Faculty Candidate Seminar
A Novel Approach to Planning for Physical Systems
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Dr. Ladd is from Rice University
Over the last decade, motion planning algorithms have been
used to solve complex geometric problems and have
contributed to advances in industrial automation, service
robots and computer-assisted design of mechanisms. However,
some of the most exciting applications for motion planning,
such as surgical robots, humanoid robots and autonomous exploration
vehicles are beyond the limits of current planning techniques. The
fundamental reason for this gap is that motion planning
algorithms typically do not explicitly consider the physics
of robot motion. In contrast, predictive models for
mechanical systems have become quite good.
There are now many accurate and efficient software simulation software
packages available and a corresponding need for planning techniques
capable of leveraging them.
This talk will discuss recent work that has led to a novel
algorithm that seamlessly combines geometry and physics.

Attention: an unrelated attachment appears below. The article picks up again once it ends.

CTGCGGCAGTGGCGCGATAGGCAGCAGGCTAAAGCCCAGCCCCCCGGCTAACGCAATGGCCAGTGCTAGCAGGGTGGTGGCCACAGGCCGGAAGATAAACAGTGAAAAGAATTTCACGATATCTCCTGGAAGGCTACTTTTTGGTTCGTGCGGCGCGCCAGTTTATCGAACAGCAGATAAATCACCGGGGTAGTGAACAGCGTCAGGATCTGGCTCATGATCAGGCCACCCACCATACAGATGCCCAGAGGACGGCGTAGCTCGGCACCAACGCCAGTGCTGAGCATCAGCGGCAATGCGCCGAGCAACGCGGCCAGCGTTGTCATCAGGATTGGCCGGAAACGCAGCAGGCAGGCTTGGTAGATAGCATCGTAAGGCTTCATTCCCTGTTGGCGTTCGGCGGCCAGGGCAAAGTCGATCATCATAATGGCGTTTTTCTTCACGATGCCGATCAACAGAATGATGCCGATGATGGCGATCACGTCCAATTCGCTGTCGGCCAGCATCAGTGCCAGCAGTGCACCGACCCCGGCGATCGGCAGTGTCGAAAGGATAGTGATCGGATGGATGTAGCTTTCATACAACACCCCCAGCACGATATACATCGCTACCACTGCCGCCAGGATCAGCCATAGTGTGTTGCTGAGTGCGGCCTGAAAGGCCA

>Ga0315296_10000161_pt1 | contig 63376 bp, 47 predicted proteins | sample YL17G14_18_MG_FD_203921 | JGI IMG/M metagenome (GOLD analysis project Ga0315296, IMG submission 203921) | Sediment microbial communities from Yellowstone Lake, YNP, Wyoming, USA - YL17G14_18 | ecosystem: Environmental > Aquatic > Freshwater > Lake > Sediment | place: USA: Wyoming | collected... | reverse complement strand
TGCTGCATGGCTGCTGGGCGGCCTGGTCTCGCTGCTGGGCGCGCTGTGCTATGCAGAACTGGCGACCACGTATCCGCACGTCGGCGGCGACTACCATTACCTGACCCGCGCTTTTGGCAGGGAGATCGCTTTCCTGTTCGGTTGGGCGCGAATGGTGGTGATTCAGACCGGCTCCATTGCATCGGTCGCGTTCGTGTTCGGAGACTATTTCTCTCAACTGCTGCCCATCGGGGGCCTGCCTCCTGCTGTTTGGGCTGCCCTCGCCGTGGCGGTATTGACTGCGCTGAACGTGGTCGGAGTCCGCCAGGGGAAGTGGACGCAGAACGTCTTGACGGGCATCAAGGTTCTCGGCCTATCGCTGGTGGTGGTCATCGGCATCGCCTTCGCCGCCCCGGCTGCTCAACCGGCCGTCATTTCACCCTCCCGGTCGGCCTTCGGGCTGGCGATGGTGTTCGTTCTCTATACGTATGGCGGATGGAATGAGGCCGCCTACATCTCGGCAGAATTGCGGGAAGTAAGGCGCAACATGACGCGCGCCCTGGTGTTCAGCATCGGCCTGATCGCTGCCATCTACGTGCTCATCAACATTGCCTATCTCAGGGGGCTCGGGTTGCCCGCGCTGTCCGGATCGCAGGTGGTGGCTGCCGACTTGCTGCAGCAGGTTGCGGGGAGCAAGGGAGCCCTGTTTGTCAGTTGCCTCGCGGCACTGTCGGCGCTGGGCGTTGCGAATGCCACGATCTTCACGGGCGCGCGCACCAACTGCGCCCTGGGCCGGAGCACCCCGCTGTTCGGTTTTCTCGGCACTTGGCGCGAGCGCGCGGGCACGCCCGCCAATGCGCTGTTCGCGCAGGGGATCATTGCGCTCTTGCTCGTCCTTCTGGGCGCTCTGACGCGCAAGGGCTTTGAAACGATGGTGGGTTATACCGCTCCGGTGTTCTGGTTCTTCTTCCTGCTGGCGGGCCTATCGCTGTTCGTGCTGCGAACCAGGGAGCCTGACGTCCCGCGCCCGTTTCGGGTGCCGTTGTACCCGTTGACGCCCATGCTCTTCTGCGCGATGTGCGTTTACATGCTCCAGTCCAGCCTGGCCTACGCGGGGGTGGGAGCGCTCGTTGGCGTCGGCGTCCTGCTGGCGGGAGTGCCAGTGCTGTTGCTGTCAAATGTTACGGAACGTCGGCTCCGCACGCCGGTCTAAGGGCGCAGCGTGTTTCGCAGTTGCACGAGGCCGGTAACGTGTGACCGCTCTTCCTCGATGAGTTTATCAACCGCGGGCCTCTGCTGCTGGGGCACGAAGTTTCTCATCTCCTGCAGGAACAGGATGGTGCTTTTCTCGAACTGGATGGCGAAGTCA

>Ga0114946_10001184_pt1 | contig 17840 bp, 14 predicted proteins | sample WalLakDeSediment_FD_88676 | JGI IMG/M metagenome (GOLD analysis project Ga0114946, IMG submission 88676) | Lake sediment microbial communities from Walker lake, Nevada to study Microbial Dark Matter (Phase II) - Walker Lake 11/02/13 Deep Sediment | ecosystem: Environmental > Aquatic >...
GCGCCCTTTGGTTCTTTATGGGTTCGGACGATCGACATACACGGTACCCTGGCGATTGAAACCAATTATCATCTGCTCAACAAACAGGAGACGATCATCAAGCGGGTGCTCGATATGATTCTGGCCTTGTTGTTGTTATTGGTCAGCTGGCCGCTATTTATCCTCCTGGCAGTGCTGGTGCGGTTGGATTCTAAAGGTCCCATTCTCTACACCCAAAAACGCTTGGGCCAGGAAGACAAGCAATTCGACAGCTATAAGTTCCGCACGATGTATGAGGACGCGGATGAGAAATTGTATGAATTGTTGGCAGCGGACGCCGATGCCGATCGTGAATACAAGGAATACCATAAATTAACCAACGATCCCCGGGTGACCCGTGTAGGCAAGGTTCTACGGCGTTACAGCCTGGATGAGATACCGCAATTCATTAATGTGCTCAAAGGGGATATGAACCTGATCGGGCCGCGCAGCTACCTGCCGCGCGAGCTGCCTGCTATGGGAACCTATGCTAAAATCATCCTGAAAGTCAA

The geometry aspect of the problem is addressed with
a combination of sampling and subdivision methods.
The implementation uses a general purpose physical simulator for
Stewart-Trinkle rigid body dynamics to model
contact, friction and arbitrary kinematic constraints.
The effectiveness of the planner has been demonstrated in
a variety of studies including lifting a heavy weight
with an articulated limb and driving a realistic car.
Some theoretical aspects of the planner will be discussed as
well as its implications to robotics, graphics, artificial
intelligence and, more generally, our capability to
compute in the physical world.
Andrew Ladd is finishing his Ph.D. at Rice University. He is
interested in algorithmic robotics which broadly studies how
computers reason about physical systems. His work combines
theoretical foundations with engineering practice.